Golden Canyon - Death Valley

Golden Canyon – Death Valley

This spiritualism was particularly apparent to me on our first night when we had to camp in howling winds. At sunset there was a bit of wind – small gusts and flurries – which I thought would subside as darkness fell. I was wrong. Trying to sleep in a tent which has doubled over on itself to the point where the roof is touching your face is difficult. If it wasn’t for us being in it the tent would have blown away. Worried, I drove the car right in front of the tent in the direction of the wind thinking it would offer shelter – it didn’t. The most fascinating thing about the wind was the sounds. You could hear the whistle of the wind forming, or at least advancing, from further down the valley – then the volume would increase until thirty seconds later the wind hit you, knocking the tent over. This kept on in waves – the wind would die down, then the whistling and howling would start again and it would be attack time again. It was a sleepless night. But fascinating. I’ve never experienced wind like that, it must be a unique phenomena to a desert valley the way it formed and kept coming in cycles. It also gave me an interesting insight into how Native American’s – the Shoshone tribe lived in Death Valley – form of animism would have given names and personality to natural phenomena such as this. The wind really did have a malevolent spirit quality to it.

Chocolate Lunar - Death Valley

Chocolate Lunar – Death Valley

Death Valley feels very elemental. Nothing but sand and minerals, vast expanses of desolate flat land and endless, endless sky. Before going I didn’t know what to expect. Death Valley? What’s the point in going – there’s nothing there? There’s plenty there. And also plenty of nothing – which is actually part of the appeal. On the drive out of the south side of the valley we probably drove three hours and the scenery didn’t change much – and there’s no mobile phone coverage (also a bonus). The lack of change gave the beauty a unique repetitiveness. Looking to the west we could even see snow capped peaks – as part of the Sierra range, Mount Whitney, the highest mountain in continental US is due West. A lot of people take four wheel drives as there’s obviously a lot of opportunity for off roading – one sight that we wanted to see but didn’t is the Sailing Rocks (stones that mysteriously move across the valley floor) mainly as it takes three hours of off roading to get to it. Next time I’ll take my Jeep.

Vanilla Matterhorn - Death Valley

Vanilla Matterhorn – Death Valley

It’s definitely a place of extremes – it’s billed as the driest and lowest place in the US. Also the hottest in the world – Furnace Creek, near where we camped, holds the record for the highest reliably reported air temperature in the world, 134 °F (56.7 °C) on July 10, 1913. That’s why it’s not really possible to camp any time later than April as it just gets too hot. Luckily the temperature didn’t really exceed 90 °F peak time in the day and as there was wind throughout our whole stay it made it feel cooler. We even felt a slight sprinkle of rain for ten minutes on our first night (eh, I though this was billed as the driest place in the US, or is that just a silly marketing slogan?). One slight annoyance was the clouds getting in the way of our nighttime star gazing, which due to lack of light pollution is meant to be amazing here.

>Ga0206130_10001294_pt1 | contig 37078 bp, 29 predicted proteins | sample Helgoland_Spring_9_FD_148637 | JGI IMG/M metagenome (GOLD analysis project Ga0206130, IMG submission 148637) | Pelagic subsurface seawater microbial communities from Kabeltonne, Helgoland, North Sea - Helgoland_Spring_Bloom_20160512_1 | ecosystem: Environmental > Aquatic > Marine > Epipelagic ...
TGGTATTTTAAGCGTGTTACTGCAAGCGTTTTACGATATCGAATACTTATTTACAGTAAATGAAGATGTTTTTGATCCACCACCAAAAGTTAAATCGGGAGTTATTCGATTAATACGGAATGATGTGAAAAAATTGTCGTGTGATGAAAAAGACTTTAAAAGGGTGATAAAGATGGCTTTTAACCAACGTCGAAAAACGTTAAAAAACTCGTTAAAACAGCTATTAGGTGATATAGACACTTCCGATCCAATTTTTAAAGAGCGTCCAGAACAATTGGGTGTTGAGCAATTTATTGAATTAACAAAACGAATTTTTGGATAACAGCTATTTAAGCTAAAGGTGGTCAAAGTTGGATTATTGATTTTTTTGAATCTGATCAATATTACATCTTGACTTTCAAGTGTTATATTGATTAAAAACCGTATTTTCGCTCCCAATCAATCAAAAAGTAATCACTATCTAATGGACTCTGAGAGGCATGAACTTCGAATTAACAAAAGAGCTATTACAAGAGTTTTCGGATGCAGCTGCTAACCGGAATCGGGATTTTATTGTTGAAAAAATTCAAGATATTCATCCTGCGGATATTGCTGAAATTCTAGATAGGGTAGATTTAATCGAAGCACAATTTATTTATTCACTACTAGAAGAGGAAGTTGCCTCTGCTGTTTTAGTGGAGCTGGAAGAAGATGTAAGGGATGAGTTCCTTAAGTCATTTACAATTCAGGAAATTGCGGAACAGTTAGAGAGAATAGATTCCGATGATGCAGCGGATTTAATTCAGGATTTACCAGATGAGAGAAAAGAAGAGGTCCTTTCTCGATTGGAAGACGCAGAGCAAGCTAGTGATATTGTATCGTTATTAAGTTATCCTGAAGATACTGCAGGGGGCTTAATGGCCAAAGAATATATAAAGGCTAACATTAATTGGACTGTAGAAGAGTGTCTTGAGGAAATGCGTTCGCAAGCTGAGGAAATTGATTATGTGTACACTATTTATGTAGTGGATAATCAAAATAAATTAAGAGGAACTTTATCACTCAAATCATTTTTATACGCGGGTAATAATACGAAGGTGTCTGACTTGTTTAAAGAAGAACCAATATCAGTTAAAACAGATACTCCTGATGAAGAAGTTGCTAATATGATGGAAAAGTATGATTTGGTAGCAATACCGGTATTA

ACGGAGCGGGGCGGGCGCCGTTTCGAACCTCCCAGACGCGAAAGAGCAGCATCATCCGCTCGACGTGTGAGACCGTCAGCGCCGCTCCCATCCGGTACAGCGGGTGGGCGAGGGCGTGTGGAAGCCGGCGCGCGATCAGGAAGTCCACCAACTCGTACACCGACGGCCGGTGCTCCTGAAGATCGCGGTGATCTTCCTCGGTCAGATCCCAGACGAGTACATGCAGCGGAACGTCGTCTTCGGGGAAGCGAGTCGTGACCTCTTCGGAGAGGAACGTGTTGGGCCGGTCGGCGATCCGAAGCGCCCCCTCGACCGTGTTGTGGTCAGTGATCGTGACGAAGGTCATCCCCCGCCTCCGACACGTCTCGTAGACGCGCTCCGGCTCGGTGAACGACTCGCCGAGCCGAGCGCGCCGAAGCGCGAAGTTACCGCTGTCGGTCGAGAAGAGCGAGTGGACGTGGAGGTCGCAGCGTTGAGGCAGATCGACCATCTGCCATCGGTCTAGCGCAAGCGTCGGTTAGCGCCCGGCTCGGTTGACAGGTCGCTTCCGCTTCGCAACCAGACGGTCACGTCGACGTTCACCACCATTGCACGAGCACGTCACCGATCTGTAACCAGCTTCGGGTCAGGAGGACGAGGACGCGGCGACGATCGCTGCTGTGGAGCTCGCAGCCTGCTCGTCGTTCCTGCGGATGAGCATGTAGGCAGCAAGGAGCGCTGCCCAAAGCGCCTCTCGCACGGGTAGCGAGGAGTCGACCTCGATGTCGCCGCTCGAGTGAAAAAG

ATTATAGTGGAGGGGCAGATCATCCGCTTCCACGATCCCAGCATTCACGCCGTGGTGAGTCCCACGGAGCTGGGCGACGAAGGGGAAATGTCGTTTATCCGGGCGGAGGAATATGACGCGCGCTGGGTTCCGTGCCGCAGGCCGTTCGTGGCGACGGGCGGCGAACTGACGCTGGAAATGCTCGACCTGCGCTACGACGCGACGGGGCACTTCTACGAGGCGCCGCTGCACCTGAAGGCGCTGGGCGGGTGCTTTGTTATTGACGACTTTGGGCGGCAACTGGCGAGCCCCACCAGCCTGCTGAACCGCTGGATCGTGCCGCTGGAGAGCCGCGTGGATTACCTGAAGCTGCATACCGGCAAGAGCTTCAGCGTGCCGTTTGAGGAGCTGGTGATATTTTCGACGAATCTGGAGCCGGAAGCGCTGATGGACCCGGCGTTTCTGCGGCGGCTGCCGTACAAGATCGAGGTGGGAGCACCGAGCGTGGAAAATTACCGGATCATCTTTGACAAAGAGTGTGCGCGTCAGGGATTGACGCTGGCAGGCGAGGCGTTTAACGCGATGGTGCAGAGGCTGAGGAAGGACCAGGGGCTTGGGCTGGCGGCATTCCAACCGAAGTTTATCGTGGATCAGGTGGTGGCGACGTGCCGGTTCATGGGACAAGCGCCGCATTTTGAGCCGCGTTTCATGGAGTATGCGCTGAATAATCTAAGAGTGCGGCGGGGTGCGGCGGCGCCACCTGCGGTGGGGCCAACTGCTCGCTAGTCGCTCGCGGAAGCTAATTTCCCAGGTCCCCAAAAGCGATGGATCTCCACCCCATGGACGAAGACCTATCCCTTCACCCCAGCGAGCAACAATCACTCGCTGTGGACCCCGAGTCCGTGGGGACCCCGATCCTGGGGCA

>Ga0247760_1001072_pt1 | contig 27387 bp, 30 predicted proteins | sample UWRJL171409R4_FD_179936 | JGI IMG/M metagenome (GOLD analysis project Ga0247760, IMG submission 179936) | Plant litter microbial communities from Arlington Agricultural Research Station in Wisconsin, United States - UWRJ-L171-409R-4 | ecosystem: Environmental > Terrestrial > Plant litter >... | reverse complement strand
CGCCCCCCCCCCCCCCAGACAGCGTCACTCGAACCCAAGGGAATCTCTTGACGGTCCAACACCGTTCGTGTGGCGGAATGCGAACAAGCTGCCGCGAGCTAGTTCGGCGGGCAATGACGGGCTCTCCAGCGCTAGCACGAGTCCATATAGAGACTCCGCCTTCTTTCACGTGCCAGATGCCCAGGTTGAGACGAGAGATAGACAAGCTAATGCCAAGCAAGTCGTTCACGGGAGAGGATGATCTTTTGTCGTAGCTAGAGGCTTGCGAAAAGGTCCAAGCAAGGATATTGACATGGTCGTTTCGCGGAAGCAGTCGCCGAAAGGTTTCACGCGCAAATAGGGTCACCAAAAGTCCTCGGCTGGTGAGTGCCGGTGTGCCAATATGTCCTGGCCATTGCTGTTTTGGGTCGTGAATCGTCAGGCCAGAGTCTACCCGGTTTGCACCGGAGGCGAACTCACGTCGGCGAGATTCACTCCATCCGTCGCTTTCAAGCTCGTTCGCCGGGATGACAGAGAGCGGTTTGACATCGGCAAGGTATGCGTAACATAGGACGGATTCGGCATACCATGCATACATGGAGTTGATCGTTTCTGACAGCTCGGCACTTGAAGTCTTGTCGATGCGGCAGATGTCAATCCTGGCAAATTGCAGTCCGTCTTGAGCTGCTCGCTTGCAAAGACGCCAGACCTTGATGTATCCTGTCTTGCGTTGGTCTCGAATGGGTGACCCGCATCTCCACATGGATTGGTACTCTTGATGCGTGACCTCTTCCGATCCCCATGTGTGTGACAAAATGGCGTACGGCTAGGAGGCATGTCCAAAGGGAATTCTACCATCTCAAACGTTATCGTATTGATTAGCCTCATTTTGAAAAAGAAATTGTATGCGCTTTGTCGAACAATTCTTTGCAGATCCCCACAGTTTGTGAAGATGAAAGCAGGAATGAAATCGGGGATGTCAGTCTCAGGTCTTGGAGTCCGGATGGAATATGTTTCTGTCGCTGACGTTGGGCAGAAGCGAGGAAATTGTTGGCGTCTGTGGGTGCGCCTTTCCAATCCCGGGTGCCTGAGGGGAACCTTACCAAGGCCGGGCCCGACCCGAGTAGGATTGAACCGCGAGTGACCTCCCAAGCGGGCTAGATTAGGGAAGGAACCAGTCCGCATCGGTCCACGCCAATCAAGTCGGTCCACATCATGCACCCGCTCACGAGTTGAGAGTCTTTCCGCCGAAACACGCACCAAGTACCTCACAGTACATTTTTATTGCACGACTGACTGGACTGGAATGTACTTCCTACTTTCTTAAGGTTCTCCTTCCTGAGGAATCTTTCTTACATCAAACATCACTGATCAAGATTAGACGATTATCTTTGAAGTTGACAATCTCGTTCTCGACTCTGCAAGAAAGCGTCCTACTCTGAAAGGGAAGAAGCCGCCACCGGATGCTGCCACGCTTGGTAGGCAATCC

Badlands - Death Valley

Badlands – Death Valley

American National Parks are quite well run and Death Valley is no different in that all the major places of interest are well marked. We ticked off the main ‘must sees’ – Zabriskie Point (amazing views of the badlands, also the name of a great film by Michelangelo Antonioni), Ubehebe Crater (into which we hiked), Mesquite Flat sand dunes, Devils Golf Course, Badwater Basin (lowest point in US at 282 feet below sea level), Golden Canyon and Artists Drive. The scenery and colours of the rocks are amazing as due to volcanic activity the geology of the region has revealed many minerals, many of which have been mined over the years, including bauxite and of course gold. Artists Drive stands out for the amazing palette of pastels in the rocks – sands, amber, salmon pinks, grey blues, red and rusty reds. The views are mesmerizing and quite unlike anything I’ve seen…

Posted by: martinworster | April 9, 2014

Death Valley – Golden Canyon

Death Valley - Golden Canyon

Death Valley – Golden Canyon

Posted by: martinworster | March 19, 2014

Maui, Hawaiian Islands

Maui, Hawaiian Islands, originally uploaded by MartinWorster.

Posted by: martinworster | March 19, 2014

Maui, Hawaiian Islands

Maui, Hawaiian Islands, originally uploaded by MartinWorster.

Older Posts »



Get every new post delivered to your Inbox.

Join 339 other followers